But in the nineties these ideas came together into a new orthodoxy that anathematized all alternative ways of understanding democracy, history and the rest of the world. An example of the market-populist consensus at its most cocksure can be found in "Fanfare for the Common Man," the cover story that Newsweek used to mark the end of the twentieth century. The story's title comes from a Depression standby (a 1942 work by Aaron Copland), and its writing recalls the militant populism of that era. Looking back on the events of the "people's century," it occurred to Kenneth Auchincloss, the story's author, that for once in the human experience "ordinary folks changed history." To nail it down he singled out a succession of popular heroes who changed things: Suffragettes, feminists, the antiwar and civil rights movement, and, finally, "the entrepreneurs"--this last group illustrated with a drawing of Bill Gates. Even while hailing the richest man in the world as a champion of the common people, Auchincloss took pains to point out that the New Deal wasn't nearly as wonderful as everyone thought it was. The other hero of the thirties, the labor movement, was not mentioned in the story at all.
This may seem egregious, but it was hardly atypical. Wherever one looked in the nineties entrepreneurs were occupying the ideological space once filled by the noble sons of toil. It was businessmen who were sounding off against the arrogance of elites, railing against the privilege of old money, protesting false expertise and waging relentless, idealistic war on the principle of hierarchy wherever it could be found. Their fundamental faith was a simple one: The market and the people--both of them understood as grand principles of social life rather than particulars--were essentially one and the same. As journalist Robert Samuelson wrote in 1998, "the Market 'R' Us." This is how a "Fanfare for the Common Man" could turn into yet another salute to Bill Gates and his fellow billionaires; how the New York Stock Exchange, long a nest of privilege, could be understood in the nineties as a house of the people; how any kind of niche marketing could be passed off as a revolutionary expression--an empowerment, even--of the demographic at which it was aimed.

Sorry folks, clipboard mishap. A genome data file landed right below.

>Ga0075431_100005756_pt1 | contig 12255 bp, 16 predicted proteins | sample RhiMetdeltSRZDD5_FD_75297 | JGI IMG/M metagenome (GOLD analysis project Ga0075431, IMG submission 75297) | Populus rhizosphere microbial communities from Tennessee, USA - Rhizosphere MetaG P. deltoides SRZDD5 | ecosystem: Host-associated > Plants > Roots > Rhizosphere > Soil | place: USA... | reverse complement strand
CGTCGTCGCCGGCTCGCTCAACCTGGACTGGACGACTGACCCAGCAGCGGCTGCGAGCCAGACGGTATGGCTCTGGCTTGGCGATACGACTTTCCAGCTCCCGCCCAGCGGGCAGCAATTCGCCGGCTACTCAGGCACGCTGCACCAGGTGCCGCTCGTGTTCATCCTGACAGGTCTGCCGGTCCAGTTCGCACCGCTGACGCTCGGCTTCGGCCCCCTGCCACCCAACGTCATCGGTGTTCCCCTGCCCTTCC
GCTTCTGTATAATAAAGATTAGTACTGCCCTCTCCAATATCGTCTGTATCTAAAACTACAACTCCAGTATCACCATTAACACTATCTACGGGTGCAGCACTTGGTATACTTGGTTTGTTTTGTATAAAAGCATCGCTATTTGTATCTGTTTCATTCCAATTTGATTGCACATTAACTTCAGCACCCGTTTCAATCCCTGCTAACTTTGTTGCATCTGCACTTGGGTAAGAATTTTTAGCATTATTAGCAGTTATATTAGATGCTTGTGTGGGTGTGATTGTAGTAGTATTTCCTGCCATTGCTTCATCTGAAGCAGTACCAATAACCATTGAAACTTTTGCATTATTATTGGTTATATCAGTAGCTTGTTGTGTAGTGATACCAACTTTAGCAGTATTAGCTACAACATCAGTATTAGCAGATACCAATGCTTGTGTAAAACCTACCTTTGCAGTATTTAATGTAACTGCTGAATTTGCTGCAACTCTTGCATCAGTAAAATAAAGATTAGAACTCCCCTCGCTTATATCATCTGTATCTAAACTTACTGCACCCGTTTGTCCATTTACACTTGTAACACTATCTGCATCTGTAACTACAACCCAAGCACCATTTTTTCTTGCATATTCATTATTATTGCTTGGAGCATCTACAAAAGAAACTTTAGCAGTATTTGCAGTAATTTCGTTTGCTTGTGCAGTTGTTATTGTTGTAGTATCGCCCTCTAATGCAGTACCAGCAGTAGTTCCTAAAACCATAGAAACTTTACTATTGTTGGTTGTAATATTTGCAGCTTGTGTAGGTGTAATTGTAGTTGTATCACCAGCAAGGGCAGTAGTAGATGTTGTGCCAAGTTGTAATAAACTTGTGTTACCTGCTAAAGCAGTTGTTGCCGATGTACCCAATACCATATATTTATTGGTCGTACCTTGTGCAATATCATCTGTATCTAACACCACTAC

And as business leaders melded themselves theoretically with the people, they found that market populism provided them with powerful weapons to use against their traditional enemies in government and labor. Since markets express the will of the people, virtually any criticism of business could be described as an act of "elitism" arising out of despicable contempt for the common man. According to market populism, elites are not those who, say, watch sporting events from a skybox, or spend their weekends tooling about on a computer-driven yacht, or fire half their work force and ship the factory south. No, elitists are the people on the other side of the equation: the labor unionists and Keynesians who believe that society can be organized in any way other than the market way. Since what the market does--no matter how whimsical, irrational or harmful--is the Will of the People, any scheme to operate outside its auspices or control its ravages is by definition a dangerous artifice, the hubris of false expertise.
This fantasy of the market as an anti-elitist machine made the most sense when it was couched in the language of social class. Businessmen and pro-business politicians have always protested the use of "class war" by their critics on the left; during the nineties, though, they happily used the tactic themselves, depicting the workings of the market as a kind of permanent social revolution in which daring entrepreneurs are endlessly toppling fat cats and picking off millions of lazy rich kids. Wherever the earthshaking logic of the "New Economy" touched down, old money was believed to quake and falter. The scions of ancient banking families were said to be finding their smug selves wiped out by the streetwise know-how of some kid with a goatee; the arrogant stockbrokers of old were being humiliated by the e-trade masses; the WASPs with their regimental ties were getting their asses kicked by the women, the Asians, the Africans, the Hispanics; the buttoned-down whip-cracking bosses were being fired by the corporate "change agents"; the self-assured network figures were being reduced to tears by the Vox Populi of the web. A thousand populist revolts shook the office blocks of the world, and the great forums of market ideology overflowed with praise for in-your-face traders from gritty urban backgrounds, for the CEO who still retained the crude manners of the longshoreman.